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Dans les réseaux sociaux (facebook, instagram…) c’est de la folie. On en parle sans cesse. Et IsraelValley en parle aussi. Enfin un sportif franco-israélien en tête d’affiche à très haut niveau! Daniel Cukierman est un joueur de tennis israélien. Le 27 février 2017, Cukierman a enregistré un classement en simple parmi les ATP de 525, le plus haut en carrière. Il a également enregistré un classement en double d’ATP de 776 au 14 septembre 2015. Depuis quelques jours, Daniel Cukierman est le nouveau champion d’Israël de tennis.

Source (1) Daniel Cukierman isn’t your average freshman varsity athlete. Before arriving at the University of Southern California, Daniel served for three years in the Israeli Army, a requirement of his home country. He also was able to represent Israel in the Davis Cup and reached a career-high ATP ranking of 525. After he was released from his military duties, Cukierman had a mandatory eight-month break from competition during which he made the decision to head to college to focus on his education and further improve his game. Universal Tennis had the chance to speak with Daniel on his college career and why he selected USC.
Universal Tennis: How did you start playing tennis?
Daniel Cukierman: I was six years old and my father took me to the courts and I had the same coach from when I was 6 to 18, so they both got me into tennis.
UT: Why did you choose USC?
DC: I visited five really good schools and was really impressed by all of them, but I had the greatest connection to the team, the coach and my teammates at USC. And the campus is unbelievable, it’s in LA, and it’s a great academic school so all together it was the right place for me.
UT: What has been your career highlight so far? College highlight?
DC: In 2016, I beat Amir Weintraub, who is 160 in the world, at the Israel Championship. I lost in the finals to the #17 in the world, but it was an unbelievable atmosphere and was broadcast on TV in Israel. I also won doubles in that tournament, which was awesome. In college, my highlight so far was the game against Georgia. It was my fourth game of the year against a really good team. It was me and another guy and we were both 4-5 points in the first set. It was the last match indoors, and when I won, my teammates jumped on me- it was really fun and a great experience.
UT: What type of adjustment has it been for you to play on the college level?
DC: Basically, I think all the rules – the nets on the serve and the subbing point are pretty rough the first couple of games, but you get used to it quickly and I feel confident now. It’s the same tennis but it’s a different kind of pressure, sometimes I’m more nervous here, but at the end of the day, Coach says “it’s all tennis”.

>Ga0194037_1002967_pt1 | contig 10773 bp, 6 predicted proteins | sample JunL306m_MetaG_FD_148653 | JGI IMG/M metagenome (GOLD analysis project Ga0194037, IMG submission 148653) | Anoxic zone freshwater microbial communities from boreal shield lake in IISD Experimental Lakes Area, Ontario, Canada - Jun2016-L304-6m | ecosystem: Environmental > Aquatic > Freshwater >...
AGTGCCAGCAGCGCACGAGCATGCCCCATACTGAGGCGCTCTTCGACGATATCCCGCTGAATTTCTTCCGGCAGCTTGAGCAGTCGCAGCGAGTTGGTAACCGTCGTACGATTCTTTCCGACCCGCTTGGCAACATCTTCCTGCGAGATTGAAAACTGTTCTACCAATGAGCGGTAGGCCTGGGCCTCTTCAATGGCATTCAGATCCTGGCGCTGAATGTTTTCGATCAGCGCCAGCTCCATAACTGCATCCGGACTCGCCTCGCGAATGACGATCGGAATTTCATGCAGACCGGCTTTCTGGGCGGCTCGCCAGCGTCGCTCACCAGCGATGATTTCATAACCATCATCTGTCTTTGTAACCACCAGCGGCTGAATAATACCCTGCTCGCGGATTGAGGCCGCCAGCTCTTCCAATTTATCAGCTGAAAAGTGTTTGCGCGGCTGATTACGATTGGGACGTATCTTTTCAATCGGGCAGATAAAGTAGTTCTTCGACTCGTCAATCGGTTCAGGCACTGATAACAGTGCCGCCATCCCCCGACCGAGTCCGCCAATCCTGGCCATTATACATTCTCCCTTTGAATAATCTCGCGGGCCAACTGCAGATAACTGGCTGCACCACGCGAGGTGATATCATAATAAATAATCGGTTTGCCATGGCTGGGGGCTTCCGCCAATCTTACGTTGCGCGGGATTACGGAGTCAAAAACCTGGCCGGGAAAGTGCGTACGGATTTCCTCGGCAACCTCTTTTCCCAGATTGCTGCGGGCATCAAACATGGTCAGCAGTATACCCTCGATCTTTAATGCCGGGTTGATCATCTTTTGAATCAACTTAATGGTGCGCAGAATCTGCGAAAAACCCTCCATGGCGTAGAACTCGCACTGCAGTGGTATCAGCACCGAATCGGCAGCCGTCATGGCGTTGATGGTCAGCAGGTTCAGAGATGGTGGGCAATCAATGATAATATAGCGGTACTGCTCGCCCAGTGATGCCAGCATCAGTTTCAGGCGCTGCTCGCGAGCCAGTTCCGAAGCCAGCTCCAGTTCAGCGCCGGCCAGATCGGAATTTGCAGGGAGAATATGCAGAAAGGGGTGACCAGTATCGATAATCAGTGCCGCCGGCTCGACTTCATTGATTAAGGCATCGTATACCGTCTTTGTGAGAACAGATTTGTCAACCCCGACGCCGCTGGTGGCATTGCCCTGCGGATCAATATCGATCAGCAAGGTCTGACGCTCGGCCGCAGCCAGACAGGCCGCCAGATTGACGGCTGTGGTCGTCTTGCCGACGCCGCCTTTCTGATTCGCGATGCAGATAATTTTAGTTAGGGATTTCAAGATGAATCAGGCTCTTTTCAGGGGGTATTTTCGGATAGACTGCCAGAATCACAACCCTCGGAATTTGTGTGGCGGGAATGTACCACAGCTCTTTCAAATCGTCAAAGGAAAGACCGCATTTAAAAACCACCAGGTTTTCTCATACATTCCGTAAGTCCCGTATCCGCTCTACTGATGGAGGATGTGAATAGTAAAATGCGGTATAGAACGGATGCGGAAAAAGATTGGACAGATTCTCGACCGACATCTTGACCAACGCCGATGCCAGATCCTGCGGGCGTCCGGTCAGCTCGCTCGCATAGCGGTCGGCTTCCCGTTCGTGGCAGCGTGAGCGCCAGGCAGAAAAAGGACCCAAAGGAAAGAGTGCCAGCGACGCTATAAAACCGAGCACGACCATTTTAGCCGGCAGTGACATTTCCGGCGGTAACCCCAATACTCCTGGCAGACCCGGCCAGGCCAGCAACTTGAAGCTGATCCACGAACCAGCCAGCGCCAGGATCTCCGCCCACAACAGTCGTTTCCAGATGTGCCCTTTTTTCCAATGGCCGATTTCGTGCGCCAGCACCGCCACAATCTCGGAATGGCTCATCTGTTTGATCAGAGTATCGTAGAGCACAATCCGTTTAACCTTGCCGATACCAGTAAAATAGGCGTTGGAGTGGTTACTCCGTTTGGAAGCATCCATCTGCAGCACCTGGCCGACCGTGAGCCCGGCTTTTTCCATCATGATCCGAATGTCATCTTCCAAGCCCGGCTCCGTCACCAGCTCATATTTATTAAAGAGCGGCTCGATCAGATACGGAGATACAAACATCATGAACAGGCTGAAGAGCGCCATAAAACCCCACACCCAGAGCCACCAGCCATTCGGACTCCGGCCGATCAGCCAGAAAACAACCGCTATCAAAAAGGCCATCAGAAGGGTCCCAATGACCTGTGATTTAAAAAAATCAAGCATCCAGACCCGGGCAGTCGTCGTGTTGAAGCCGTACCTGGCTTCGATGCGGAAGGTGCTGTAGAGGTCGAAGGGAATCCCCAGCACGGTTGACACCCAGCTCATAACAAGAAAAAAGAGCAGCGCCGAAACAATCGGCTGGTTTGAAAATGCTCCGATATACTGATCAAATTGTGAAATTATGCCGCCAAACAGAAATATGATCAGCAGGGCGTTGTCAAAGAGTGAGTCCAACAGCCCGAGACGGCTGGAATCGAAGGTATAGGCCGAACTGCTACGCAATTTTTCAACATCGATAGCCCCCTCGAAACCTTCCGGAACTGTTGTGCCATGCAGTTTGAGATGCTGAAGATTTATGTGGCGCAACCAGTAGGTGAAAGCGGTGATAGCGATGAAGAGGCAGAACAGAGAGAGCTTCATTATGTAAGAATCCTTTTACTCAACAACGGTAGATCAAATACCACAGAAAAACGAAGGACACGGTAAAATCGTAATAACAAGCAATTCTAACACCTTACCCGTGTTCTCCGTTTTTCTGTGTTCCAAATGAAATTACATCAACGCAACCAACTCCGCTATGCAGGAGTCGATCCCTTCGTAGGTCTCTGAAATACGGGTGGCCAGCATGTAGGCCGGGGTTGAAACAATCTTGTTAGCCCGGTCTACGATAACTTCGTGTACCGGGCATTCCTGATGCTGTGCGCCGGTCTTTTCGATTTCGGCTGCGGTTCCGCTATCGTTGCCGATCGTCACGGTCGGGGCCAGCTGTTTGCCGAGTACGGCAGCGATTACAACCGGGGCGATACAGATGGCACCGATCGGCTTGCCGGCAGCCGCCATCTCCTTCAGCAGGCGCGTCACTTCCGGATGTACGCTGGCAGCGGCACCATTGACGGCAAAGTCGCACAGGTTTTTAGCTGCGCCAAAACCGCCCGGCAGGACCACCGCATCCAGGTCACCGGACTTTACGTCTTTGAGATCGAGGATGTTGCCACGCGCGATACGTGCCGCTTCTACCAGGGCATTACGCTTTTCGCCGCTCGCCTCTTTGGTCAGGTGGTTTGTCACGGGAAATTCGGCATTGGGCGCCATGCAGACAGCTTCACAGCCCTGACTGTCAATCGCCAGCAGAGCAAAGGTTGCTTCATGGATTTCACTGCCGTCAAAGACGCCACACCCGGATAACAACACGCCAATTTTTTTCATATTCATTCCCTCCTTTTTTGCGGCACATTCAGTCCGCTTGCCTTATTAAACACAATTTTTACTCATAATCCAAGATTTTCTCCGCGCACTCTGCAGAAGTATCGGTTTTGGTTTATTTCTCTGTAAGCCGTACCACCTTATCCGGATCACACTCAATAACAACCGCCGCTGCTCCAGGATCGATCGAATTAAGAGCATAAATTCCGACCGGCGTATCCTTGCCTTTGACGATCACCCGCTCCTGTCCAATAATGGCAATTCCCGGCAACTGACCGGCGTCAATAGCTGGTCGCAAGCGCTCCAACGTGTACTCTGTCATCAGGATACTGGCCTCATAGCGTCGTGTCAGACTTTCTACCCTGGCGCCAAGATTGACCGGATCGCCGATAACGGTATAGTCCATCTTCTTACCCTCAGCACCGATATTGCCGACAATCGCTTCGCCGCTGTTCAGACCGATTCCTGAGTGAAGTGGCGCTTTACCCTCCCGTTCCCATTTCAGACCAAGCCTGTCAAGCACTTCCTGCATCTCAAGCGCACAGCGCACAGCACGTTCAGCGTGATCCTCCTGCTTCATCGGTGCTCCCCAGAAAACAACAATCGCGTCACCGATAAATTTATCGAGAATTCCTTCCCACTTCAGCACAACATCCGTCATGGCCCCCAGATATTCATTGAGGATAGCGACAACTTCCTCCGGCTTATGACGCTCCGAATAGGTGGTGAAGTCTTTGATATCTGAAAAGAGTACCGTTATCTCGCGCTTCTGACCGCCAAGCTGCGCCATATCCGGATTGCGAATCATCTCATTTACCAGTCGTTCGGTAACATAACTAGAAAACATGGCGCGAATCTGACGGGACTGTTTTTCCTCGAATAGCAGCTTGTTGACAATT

UT: What tournaments are you most looking forward to playing this year?
DC: Definitely the NCAAs at the end of the year, but it’s a bit too far right now, so I’m looking forward to playing Stanford and UCLA to get our revenge!
UT: Who is your biggest school rival?
DC: Definitely UCLA. We played there a week ago, and I played pretty well but we lost as a team. It was a tough day for us but we are ready for them next time.
UT: You’ve have had a lot of success playing in juniors and futures. Why did you decide to compete at the college level?
DC: It was a tough decision, it took me almost six months to decide. At the end of the day, it’s risky to go pro because if you’re not consistently in the top-100, you’re not going to make money. My feeling is to go to college, and after college, I can go pro and try my chances. And if it doesn’t work, I have my degree, so I’ll have other options. I feel like it’s better to start studying when you’re 22 (because I was in the Army) than when you’re 32. It was a really tough decision though, I was at my peak 500 in the world and then I had six months of injury so I missed six months of getting more points which could make me higher, but that’s life and I feel like I made the right decision.
UT: How are you balancing playing college and futures?
DC: I played some in the fall and if I can get some points this summer and in the fall that’s great. But right now I’m playing to do the ranking after college.
UT: What tips would you give to a player going out for college tennis? Or deciding between college and futures?

Daniel Cukierman (Hebrew: דניאל צוקרמן‎; born 9 July 1995) is an Israeli tennis player. Cukierman has a career-high ATP singles ranking of 525 achieved on 27 February 2017. He also has a career-high ATP doubles ranking of 776 achieved on 14 September 2015. Cukierman was born in Tel Aviv, Israel, to Galia and Edouard. He has two brothers, Michael and Ariel. He attended Ironi Daled High School. He was in the Israel Defense Forces for three years. After he was released from the IDF, Cukierman had a mandatory eight-month break from competition.

Tennis career

Cukierman reached the singles finals at the 2016 Greece F9 Futures, and the 2016 Israel F14 Futures and F13 Futures, and reached the doubles final at the 2016 Israel F15 Futures. In 2017 he started his studies at the University of Southern California (USC), where he is majoring in international relations and playing for the USC Trojans tennis team. Cukierman said: « My feeling is to go to college, and after college, I can go pro and try my chances. And if it doesn’t work, I have my degree, so I’ll have other options. I feel like it’s better to start studying when you’re 22 (because I was in the Army) than when you’re 32. » Cukierman plays for the Israel Davis Cup team in the Davis Cup. He was first nominated to the team for the 2017 Davis Cup, and played in a match against Portuguese tennis player Frederico Ferreira Silva.

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